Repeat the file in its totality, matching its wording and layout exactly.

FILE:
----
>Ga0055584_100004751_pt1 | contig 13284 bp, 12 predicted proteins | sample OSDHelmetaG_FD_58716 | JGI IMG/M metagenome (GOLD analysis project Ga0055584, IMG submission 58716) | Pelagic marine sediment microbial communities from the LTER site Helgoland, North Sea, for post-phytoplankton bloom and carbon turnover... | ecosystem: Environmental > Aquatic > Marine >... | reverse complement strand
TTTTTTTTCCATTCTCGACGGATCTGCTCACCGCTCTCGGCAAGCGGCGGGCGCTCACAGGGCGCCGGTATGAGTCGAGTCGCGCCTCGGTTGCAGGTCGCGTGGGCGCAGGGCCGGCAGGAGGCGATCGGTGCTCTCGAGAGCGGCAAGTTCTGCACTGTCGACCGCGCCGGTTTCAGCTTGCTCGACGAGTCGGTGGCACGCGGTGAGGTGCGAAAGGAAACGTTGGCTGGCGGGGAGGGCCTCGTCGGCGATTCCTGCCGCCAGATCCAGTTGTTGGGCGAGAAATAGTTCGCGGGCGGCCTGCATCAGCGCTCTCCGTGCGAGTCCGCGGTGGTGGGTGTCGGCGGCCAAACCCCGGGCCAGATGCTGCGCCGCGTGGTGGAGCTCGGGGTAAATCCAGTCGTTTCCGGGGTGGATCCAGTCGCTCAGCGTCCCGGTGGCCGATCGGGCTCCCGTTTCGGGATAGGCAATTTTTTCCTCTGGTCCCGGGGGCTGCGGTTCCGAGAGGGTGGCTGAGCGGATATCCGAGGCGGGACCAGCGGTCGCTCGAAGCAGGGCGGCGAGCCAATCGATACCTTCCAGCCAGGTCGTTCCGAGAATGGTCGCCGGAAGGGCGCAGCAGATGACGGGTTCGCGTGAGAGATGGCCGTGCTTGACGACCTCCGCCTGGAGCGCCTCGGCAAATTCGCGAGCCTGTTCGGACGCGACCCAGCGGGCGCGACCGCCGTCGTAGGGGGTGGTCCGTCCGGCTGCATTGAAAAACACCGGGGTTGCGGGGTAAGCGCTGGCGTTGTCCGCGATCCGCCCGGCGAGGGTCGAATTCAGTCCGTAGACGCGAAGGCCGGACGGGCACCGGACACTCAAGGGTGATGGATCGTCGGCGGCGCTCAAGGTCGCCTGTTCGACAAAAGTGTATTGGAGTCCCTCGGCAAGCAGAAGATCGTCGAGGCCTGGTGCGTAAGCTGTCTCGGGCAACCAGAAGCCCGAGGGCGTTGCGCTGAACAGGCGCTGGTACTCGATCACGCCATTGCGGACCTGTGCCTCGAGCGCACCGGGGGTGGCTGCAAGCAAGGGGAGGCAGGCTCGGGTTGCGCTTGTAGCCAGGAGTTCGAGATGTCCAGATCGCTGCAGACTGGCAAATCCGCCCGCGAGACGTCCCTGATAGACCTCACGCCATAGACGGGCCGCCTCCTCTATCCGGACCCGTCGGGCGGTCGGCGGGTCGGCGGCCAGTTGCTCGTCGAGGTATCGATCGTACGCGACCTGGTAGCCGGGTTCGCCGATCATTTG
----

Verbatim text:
>Ga0055584_100004751_pt1 | contig 13284 bp, 12 predicted proteins | sample OSDHelmetaG_FD_58716 | JGI IMG/M metagenome (GOLD analysis project Ga0055584, IMG submission 58716) | Pelagic marine sediment microbial communities from the LTER site Helgoland, North Sea, for post-phytoplankton bloom and carbon turnover... | ecosystem: Environmental > Aquatic > Marine >... | reverse complement strand
TTTTTTTTCCATTCTCGACGGATCTGCTCACCGCTCTCGGCAAGCGGCGGGCGCTCACAGGGCGCCGGTATGAGTCGAGTCGCGCCTCGGTTGCAGGTCGCGTGGGCGCAGGGCCGGCAGGAGGCGATCGGTGCTCTCGAGAGCGGCAAGTTCTGCACTGTCGACCGCGCCGGTTTCAGCTTGCTCGACGAGTCGGTGGCACGCGGTGAGGTGCGAAAGGAAACGTTGGCTGGCGGGGAGGGCCTCGTCGGCGATTCCTGCCGCCAGATCCAGTTGTTGGGCGAGAAATAGTTCGCGGGCGGCCTGCATCAGCGCTCTCCGTGCGAGTCCGCGGTGGTGGGTGTCGGCGGCCAAACCCCGGGCCAGATGCTGCGCCGCGTGGTGGAGCTCGGGGTAAATCCAGTCGTTTCCGGGGTGGATCCAGTCGCTCAGCGTCCCGGTGGCCGATCGGGCTCCCGTTTCGGGATAGGCAATTTTTTCCTCTGGTCCCGGGGGCTGCGGTTCCGAGAGGGTGGCTGAGCGGATATCCGAGGCGGGACCAGCGGTCGCTCGAAGCAGGGCGGCGAGCCAATCGATACCTTCCAGCCAGGTCGTTCCGAGAATGGTCGCCGGAAGGGCGCAGCAGATGACGGGTTCGCGTGAGAGATGGCCGTGCTTGACGACCTCCGCCTGGAGCGCCTCGGCAAATTCGCGAGCCTGTTCGGACGCGACCCAGCGGGCGCGACCGCCGTCGTAGGGGGTGGTCCGTCCGGCTGCATTGAAAAACACCGGGGTTGCGGGGTAAGCGCTGGCGTTGTCCGCGATCCGCCCGGCGAGGGTCGAATTCAGTCCGTAGACGCGAAGGCCGGACGGGCACCGGACACTCAAGGGTGATGGATCGTCGGCGGCGCTCAAGGTCGCCTGTTCGACAAAAGTGTATTGGAGTCCCTCGGCAAGCAGAAGATCGTCGAGGCCTGGTGCGTAAGCTGTCTCGGGCAACCAGAAGCCCGAGGGCGTTGCGCTGAACAGGCGCTGGTACTCGATCACGCCATTGCGGACCTGTGCCTCGAGCGCACCGGGGGTGGCTGCAAGCAAGGGGAGGCAGGCTCGGGTTGCGCTTGTAGCCAGGAGTTCGAGATGTCCAGATCGCTGCAGACTGGCAAATCCGCCCGCGAGACGTCCCTGATAGACCTCACGCCATAGACGGGCCGCCTCCTCTATCCGGACCCGTCGGGCGGTCGGCGGGTCGGCGGCCAGTTGCTCGTCGAGGTATCGATCGTACGCGACCTGGTAGCCGGGTTCGCCGATCATTTG